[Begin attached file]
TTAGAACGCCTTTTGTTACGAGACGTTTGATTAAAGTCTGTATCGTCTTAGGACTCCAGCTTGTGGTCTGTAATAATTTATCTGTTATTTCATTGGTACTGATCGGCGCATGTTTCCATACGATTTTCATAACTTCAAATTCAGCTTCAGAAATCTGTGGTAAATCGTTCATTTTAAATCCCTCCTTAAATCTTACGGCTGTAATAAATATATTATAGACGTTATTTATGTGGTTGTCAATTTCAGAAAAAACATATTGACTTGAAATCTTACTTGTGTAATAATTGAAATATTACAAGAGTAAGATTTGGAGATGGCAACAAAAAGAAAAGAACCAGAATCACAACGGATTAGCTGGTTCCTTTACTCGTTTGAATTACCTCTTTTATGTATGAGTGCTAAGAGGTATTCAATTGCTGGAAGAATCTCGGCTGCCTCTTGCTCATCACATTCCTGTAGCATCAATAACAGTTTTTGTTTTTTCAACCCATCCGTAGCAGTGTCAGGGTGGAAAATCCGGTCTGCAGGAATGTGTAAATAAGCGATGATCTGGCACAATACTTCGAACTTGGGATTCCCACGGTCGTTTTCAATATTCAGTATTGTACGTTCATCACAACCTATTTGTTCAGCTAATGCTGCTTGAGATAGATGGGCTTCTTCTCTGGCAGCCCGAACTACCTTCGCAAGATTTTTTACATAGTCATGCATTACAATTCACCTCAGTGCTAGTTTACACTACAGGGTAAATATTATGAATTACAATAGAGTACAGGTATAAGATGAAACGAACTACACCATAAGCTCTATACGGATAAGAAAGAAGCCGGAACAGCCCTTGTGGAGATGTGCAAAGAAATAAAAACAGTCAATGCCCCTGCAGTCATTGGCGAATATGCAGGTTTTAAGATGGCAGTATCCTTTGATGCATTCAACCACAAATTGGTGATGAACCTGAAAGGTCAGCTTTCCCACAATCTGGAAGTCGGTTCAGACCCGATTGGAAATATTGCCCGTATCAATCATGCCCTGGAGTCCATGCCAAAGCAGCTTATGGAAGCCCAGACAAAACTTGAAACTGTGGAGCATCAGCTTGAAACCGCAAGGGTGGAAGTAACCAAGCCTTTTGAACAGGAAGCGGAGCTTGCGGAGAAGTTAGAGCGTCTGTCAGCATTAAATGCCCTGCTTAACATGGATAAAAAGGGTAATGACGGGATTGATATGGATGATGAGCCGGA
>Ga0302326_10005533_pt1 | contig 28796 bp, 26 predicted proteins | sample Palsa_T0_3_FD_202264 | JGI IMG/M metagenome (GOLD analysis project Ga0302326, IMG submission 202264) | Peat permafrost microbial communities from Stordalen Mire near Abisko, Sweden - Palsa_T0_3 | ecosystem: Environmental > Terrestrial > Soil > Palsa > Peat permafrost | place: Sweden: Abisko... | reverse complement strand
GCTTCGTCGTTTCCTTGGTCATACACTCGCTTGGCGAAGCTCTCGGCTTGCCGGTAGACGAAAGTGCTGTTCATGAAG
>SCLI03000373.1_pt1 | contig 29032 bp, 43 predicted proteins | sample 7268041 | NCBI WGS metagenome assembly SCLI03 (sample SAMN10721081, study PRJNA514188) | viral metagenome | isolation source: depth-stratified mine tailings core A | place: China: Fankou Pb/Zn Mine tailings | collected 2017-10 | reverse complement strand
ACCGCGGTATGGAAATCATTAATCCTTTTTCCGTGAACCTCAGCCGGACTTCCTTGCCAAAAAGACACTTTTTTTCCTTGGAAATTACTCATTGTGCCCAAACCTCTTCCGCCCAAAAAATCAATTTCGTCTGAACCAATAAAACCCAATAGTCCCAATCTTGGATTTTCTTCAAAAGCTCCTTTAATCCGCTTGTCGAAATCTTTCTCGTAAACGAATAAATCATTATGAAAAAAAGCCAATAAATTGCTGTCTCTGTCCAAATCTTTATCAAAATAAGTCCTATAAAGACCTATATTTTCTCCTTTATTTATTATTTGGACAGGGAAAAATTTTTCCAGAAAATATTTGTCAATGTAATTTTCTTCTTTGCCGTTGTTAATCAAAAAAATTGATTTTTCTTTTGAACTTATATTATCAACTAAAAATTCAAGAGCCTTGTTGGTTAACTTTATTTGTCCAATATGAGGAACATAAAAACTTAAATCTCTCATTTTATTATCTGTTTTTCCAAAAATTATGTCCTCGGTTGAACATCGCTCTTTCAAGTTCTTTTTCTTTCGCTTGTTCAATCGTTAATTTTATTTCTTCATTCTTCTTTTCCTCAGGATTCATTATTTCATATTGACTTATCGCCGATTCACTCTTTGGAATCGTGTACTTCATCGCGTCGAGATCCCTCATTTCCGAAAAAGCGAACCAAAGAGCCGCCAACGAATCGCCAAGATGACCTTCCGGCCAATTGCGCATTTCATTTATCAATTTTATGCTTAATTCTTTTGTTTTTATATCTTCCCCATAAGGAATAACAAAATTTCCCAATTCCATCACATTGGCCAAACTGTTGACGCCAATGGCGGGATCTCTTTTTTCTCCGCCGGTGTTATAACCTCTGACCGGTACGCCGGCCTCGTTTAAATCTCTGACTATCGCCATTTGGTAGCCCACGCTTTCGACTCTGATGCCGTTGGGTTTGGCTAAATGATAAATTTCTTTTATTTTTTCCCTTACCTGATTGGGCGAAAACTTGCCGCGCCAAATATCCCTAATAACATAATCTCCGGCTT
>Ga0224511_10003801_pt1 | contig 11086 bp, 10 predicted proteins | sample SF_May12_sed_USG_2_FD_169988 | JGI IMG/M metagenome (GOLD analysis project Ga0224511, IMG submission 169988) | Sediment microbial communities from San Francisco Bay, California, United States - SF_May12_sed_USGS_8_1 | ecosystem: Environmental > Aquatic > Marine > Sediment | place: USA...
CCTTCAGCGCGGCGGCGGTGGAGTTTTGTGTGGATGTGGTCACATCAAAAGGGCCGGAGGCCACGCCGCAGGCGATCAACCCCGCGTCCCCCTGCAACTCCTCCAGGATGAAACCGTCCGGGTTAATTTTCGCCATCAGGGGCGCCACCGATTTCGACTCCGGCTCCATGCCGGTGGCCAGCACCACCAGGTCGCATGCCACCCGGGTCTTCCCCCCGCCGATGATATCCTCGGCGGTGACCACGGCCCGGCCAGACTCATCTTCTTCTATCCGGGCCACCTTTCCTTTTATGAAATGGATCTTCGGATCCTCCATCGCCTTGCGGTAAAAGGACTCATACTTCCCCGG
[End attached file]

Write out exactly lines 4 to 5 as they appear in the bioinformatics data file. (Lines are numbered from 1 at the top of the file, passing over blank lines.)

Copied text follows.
>SCLI03000373.1_pt1 | contig 29032 bp, 43 predicted proteins | sample 7268041 | NCBI WGS metagenome assembly SCLI03 (sample SAMN10721081, study PRJNA514188) | viral metagenome | isolation source: depth-stratified mine tailings core A | place: China: Fankou Pb/Zn Mine tailings | collected 2017-10 | reverse complement strand
ACCGCGGTATGGAAATCATTAATCCTTTTTCCGTGAACCTCAGCCGGACTTCCTTGCCAAAAAGACACTTTTTTTCCTTGGAAATTACTCATTGTGCCCAAACCTCTTCCGCCCAAAAAATCAATTTCGTCTGAACCAATAAAACCCAATAGTCCCAATCTTGGATTTTCTTCAAAAGCTCCTTTAATCCGCTTGTCGAAATCTTTCTCGTAAACGAATAAATCATTATGAAAAAAAGCCAATAAATTGCTGTCTCTGTCCAAATCTTTATCAAAATAAGTCCTATAAAGACCTATATTTTCTCCTTTATTTATTATTTGGACAGGGAAAAATTTTTCCAGAAAATATTTGTCAATGTAATTTTCTTCTTTGCCGTTGTTAATCAAAAAAATTGATTTTTCTTTTGAACTTATATTATCAACTAAAAATTCAAGAGCCTTGTTGGTTAACTTTATTTGTCCAATATGAGGAACATAAAAACTTAAATCTCTCATTTTATTATCTGTTTTTCCAAAAATTATGTCCTCGGTTGAACATCGCTCTTTCAAGTTCTTTTTCTTTCGCTTGTTCAATCGTTAATTTTATTTCTTCATTCTTCTTTTCCTCAGGATTCATTATTTCATATTGACTTATCGCCGATTCACTCTTTGGAATCGTGTACTTCATCGCGTCGAGATCCCTCATTTCCGAAAAAGCGAACCAAAGAGCCGCCAACGAATCGCCAAGATGACCTTCCGGCCAATTGCGCATTTCATTTATCAATTTTATGCTTAATTCTTTTGTTTTTATATCTTCCCCATAAGGAATAACAAAATTTCCCAATTCCATCACATTGGCCAAACTGTTGACGCCAATGGCGGGATCTCTTTTTTCTCCGCCGGTGTTATAACCTCTGACCGGTACGCCGGCCTCGTTTAAATCTCTGACTATCGCCATTTGGTAGCCCACGCTTTCGACTCTGATGCCGTTGGGTTTGGCTAAATGATAAATTTCTTTTATTTTTTCCCTTACCTGATTGGGCGAAAACTTGCCGCGCCAAATATCCCTAATAACATAATCTCCGGCTT